# The Relativity of Simultaneity

Discussion in 'Physics & Math' started by Motor Daddy, May 12, 2010.

1. ### PeteIt's not rocket surgeryRegistered Senior Member

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10,166
I'm spelling it out for you because I can't seem to make myself understood.
You quoted me in post 73:
"If two light flashes started at the same time, ..."
I mentioned synchronized clocks to be absolutely sure that you understand what "at the same time" means. If you think that's changing the scenario, then I don't know what you're thinking.

You can put it that way if you like. I'd rather stick with light flashes emitted at the same time, like we established, but whatever floats your boat.

The time for light from the front, and the time for light from the back.
Do they measure the same times, or different times?
If different, which time is shorter?
What does this tell the train observer (if anything) about their absolute motion?

Sorry, I don't know what you mean.

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3. ### Motor Daddy☼☼☼☼☼☼☼☼☼☼☼Valued Senior Member

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Which way, that the clocks appear to remain synchronized from the midpoint of the train, or that they appear to be out of sync? Which one?

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5. ### Motor Daddy☼☼☼☼☼☼☼☼☼☼☼Valued Senior Member

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If the train were to have a velocity, and two lights simultaneously emitted, would the train observer at the midpoint remain at the point where the two light spheres will meet?

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7. ### PeteIt's not rocket surgeryRegistered Senior Member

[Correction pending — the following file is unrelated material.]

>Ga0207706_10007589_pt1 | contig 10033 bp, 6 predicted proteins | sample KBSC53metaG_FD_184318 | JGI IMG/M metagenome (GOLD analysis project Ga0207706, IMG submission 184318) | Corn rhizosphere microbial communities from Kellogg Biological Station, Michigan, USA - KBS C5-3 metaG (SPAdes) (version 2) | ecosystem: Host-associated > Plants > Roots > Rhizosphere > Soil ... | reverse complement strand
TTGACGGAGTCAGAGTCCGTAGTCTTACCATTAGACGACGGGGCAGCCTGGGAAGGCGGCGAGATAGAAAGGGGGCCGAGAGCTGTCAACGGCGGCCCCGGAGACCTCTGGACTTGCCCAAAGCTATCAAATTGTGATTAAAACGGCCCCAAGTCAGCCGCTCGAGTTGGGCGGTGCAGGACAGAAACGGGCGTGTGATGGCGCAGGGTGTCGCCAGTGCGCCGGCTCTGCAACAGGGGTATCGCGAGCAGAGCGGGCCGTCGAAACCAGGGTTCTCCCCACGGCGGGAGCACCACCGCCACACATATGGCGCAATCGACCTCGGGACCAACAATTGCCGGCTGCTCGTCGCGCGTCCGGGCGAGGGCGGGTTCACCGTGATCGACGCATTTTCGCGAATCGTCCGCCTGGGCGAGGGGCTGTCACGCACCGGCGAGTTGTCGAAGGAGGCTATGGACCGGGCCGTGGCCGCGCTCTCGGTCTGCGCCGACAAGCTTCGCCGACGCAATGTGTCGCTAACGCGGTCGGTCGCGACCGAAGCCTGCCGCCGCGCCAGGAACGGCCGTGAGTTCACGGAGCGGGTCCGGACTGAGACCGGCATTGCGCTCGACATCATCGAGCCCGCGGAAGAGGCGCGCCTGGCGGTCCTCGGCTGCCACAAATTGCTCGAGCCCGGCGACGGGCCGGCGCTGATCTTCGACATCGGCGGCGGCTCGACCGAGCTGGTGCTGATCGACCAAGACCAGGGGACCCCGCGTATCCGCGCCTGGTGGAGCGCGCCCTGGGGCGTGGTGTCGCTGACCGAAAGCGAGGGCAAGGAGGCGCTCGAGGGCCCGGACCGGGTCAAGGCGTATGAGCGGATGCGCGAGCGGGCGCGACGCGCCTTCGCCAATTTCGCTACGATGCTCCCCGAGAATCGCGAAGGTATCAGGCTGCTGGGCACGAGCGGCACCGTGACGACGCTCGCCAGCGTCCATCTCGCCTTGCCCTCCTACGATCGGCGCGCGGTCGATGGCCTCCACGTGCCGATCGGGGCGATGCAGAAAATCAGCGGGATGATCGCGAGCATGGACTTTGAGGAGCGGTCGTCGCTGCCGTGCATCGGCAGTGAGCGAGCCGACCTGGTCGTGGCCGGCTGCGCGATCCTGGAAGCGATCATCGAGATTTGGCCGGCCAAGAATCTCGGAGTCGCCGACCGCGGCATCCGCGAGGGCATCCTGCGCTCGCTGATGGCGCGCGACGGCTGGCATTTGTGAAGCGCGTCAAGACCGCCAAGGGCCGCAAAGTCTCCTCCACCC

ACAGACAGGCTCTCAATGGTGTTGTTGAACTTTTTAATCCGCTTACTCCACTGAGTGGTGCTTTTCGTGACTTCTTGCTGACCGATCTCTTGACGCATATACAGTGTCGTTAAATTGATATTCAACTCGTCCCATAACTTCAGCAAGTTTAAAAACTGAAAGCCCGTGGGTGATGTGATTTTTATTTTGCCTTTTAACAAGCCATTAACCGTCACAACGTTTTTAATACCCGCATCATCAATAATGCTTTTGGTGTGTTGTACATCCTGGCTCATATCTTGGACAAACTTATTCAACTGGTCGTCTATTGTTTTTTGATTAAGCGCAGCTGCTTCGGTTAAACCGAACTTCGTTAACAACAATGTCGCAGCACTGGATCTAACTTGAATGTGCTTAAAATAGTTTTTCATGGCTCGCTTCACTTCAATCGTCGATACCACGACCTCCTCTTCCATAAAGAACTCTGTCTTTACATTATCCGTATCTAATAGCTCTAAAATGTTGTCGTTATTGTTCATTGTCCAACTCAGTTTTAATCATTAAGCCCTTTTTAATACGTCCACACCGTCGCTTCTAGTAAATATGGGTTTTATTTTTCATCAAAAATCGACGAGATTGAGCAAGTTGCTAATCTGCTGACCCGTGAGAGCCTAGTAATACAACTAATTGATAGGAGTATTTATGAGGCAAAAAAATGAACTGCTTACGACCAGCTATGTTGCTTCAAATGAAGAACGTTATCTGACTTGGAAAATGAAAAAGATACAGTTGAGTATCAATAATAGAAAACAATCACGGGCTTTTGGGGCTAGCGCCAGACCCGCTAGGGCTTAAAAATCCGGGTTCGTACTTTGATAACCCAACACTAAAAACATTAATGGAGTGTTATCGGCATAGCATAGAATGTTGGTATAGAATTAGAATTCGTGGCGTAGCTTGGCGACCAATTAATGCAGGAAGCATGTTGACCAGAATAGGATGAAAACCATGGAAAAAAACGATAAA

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The light flashes are emitted at the same time. The clocks are synchronized. No one needs to look at the clocks, they just trigger a timer. Have the guy do whatever process you need to satisfy yourself that he can accurately measure the time taken for light to get from each end to the middle.

Last edited: May 13, 2010
8. ### PeteIt's not rocket surgeryRegistered Senior Member

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10,166
No. But, relativity says that the question of whether the train "has a velocity" is arbitrary. It's a matter of choice, not an absolute thing.
But, right now I'm trying to establish what you think.

So, the train observer measures:
The time for light to to go fromt he front of the train to the middle, and the time for light to got from the back. of the train to the middle.
Do they measure the same times, or different times?
If different, which time is shorter?
What does this tell the train observer (if anything) about their absolute motion?

9. ### Motor Daddy☼☼☼☼☼☼☼☼☼☼☼Valued Senior Member

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5,105
You don't care what they look like? Certainly you do, as when you look at the night sky you do realize that what you are seeing is the past? So you are not concerned with redshift or blue shifted light, it's all the same to you?

Come on, you're pulling my leg, of course you care. Do the clocks appear to be synchronized when viewed from the midpoint of the train?

Also, if the observer initially synchronized 3 clocks, put one at each end and kept one for himself at the midpoint, if the train had a zero velocity would the clocks at each end of the train agree with the midpoint observer's clock from his perspective, and also, and most importantly, if the midpoint observer viewed the end clocks as being out of sync with each other, would that mean the train had a velocity?

Last edited: May 13, 2010
10. ### PeteIt's not rocket surgeryRegistered Senior Member

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10,166
:bugeye:
Sorry MD, the clocks are internal to the flash apparatus. You can't see a reading with the cover closed.

The guy sets the timers when they are together. The flashes are set to fire at a specific future time. Is that enough for you? Why is it not sufficient to say that the flashes are emitted simultaneously?

11. ### Motor Daddy☼☼☼☼☼☼☼☼☼☼☼Valued Senior Member

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I want to know your answers to my questions. I edited the previous post with an additional question. Can you please just answer my questions to the best of your ability?

12. ### PeteIt's not rocket surgeryRegistered Senior Member